It has been almost 60 years since the bulletin came across the wire February 3, 1959 that Buddy Holly, J.P. Richardson (The Big Bopper) and Ritchie Valens had died in a plane crash near Clear Lake, Iowa. This was the first great tragedy of the rock and roll era. The irony, for me, was that Ritchie had just played Vancouver on a booking I had arranged. Here, a mere number of weeks later, he had perished. He was a wonderful young man with a great deal of talent. The Stripes, the Vancouver band who backed him up, became personal friends with the star. He was here during a horrific snowstorm and the planes couldn’t get out so he stayed at the band’s house in Vancouver.
Buddy Holly had played in Vancouver in October 1957 and I had one of my friendliest get togethers with him backstage, which I recorded for posterity. It was like two high school buddies having a talk. In listening I realize how high both our voices were. Hell, I shaved once a week in those days! Here’s the interview, along with Buddy Holly memories from Roy Orbison, Jerry Allison, Bobby Vee and Jerry Naylor. From my new SoundCloud channel, Red Robinson’s Legends.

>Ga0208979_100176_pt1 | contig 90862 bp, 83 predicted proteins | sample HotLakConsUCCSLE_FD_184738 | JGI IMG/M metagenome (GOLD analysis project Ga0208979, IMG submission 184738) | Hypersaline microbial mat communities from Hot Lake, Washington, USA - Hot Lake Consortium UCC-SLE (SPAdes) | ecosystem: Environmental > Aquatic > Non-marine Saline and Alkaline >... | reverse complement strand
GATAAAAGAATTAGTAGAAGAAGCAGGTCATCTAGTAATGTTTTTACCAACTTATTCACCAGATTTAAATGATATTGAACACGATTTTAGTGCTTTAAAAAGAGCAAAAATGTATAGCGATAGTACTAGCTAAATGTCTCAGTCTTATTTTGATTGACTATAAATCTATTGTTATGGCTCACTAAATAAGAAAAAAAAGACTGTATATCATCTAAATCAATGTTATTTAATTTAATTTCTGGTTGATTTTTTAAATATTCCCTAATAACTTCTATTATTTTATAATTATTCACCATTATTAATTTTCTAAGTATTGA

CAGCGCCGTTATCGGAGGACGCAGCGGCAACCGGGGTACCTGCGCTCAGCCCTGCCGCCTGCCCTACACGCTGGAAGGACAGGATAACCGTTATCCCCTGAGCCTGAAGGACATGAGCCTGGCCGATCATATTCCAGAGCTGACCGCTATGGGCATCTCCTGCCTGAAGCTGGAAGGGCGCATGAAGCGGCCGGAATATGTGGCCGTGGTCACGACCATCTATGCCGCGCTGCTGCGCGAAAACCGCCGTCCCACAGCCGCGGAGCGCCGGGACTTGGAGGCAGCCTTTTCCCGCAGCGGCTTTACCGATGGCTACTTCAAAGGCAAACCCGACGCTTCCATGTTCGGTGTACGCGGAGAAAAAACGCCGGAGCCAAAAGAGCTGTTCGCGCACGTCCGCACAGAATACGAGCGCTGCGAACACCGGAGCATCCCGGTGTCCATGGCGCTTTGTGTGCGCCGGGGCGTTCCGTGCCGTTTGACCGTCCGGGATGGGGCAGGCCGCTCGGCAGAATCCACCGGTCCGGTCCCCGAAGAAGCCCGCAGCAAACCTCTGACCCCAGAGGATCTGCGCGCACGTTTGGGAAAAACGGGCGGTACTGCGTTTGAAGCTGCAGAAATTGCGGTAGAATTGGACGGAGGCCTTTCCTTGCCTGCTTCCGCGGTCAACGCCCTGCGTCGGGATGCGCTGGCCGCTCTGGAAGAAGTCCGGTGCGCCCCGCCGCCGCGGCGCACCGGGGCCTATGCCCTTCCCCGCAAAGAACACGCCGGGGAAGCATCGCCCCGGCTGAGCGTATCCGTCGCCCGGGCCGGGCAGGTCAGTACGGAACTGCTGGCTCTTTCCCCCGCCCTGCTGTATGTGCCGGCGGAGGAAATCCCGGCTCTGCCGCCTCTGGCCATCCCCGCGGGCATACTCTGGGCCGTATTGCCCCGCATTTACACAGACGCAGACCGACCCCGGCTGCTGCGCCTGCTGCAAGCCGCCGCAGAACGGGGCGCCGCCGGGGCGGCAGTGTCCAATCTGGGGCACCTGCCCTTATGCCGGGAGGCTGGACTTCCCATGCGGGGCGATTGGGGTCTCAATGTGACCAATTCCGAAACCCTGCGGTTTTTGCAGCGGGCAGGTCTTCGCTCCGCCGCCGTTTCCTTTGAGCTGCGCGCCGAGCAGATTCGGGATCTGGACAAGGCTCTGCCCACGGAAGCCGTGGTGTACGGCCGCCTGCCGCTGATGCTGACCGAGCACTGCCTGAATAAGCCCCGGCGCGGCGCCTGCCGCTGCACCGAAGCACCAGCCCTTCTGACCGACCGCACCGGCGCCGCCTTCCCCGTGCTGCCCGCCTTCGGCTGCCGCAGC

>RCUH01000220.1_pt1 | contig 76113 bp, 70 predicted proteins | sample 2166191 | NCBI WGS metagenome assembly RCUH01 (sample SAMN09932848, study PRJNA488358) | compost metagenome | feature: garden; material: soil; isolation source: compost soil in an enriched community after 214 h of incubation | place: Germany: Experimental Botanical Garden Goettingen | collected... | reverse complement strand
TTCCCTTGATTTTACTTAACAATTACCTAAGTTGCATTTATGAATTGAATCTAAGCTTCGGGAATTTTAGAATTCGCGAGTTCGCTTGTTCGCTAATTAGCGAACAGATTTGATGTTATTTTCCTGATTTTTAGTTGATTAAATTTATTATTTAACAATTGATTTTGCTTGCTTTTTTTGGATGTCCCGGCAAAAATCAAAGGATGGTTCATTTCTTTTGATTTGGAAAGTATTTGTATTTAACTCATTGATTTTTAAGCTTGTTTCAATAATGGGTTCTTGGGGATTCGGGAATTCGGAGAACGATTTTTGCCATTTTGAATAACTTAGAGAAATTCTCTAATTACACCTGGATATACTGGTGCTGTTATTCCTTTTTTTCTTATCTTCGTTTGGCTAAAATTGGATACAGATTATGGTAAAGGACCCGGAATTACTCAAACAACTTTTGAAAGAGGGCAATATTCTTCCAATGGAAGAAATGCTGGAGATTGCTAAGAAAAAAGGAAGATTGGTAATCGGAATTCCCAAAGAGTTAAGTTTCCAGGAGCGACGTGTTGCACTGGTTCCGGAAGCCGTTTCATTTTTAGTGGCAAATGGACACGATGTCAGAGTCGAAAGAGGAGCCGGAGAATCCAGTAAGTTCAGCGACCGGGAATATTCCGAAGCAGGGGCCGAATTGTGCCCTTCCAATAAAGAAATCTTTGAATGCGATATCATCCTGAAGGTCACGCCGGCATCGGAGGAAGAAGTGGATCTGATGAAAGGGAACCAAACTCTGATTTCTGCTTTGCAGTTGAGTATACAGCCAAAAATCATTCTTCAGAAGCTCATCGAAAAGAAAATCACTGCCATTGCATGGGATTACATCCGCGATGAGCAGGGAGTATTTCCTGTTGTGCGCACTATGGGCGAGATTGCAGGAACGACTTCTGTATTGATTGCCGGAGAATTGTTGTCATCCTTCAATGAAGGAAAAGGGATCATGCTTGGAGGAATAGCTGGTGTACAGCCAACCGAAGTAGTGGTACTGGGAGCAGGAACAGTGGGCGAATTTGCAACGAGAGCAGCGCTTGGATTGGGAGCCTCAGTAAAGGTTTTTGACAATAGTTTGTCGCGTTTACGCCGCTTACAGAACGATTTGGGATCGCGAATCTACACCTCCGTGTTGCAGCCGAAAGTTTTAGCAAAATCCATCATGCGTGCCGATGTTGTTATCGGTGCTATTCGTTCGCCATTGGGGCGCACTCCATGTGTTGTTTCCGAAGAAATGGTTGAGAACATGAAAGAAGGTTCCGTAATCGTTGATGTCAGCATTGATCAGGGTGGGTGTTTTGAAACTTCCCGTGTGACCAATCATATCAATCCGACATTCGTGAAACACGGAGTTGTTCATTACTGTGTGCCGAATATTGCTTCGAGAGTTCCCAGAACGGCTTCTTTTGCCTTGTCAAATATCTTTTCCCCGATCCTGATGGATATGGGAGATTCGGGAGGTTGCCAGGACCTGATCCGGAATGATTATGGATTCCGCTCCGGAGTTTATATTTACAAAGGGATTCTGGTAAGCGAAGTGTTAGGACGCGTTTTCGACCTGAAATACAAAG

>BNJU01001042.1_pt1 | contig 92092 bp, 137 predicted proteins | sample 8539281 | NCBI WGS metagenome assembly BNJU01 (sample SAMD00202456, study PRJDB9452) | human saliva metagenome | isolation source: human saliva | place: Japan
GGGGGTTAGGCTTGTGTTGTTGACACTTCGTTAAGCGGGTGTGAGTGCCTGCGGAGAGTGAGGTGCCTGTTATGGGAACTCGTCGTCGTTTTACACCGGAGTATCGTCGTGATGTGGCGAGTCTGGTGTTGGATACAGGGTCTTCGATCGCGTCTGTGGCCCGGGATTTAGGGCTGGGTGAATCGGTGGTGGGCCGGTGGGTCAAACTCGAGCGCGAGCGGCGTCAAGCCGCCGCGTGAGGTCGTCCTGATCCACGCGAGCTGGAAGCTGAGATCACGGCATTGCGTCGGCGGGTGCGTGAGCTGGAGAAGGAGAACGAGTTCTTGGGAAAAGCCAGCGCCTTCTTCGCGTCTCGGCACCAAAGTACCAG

Regardless, it is something that lives in my memory to this day. J.P. Richardson, The Big Bopper, was the only one of the three performers that I had never met. Like me, he was a deejay but had this yearning to be a performer. He wrote his hit Chantilly Lace and also Running Bear, which became a major hit for singer Johnny Preston.
Buddy Holly’s potential cannot be calculated. His legacy lives on, as so many rock and rollers who followed admired him so. Paul McCartney was a huge fan and now owns Holly’s music publishing company. A great British band, The Hollies, were named in honour of Buddy and some say The Beatles name was a compliment to Buddy’s band, The Crickets. The years have passed and for many of us it is hard to believe that it was over half a century ago when the three died. It is a testament to the power of Rock and Roll that the memory — and the music — lives on.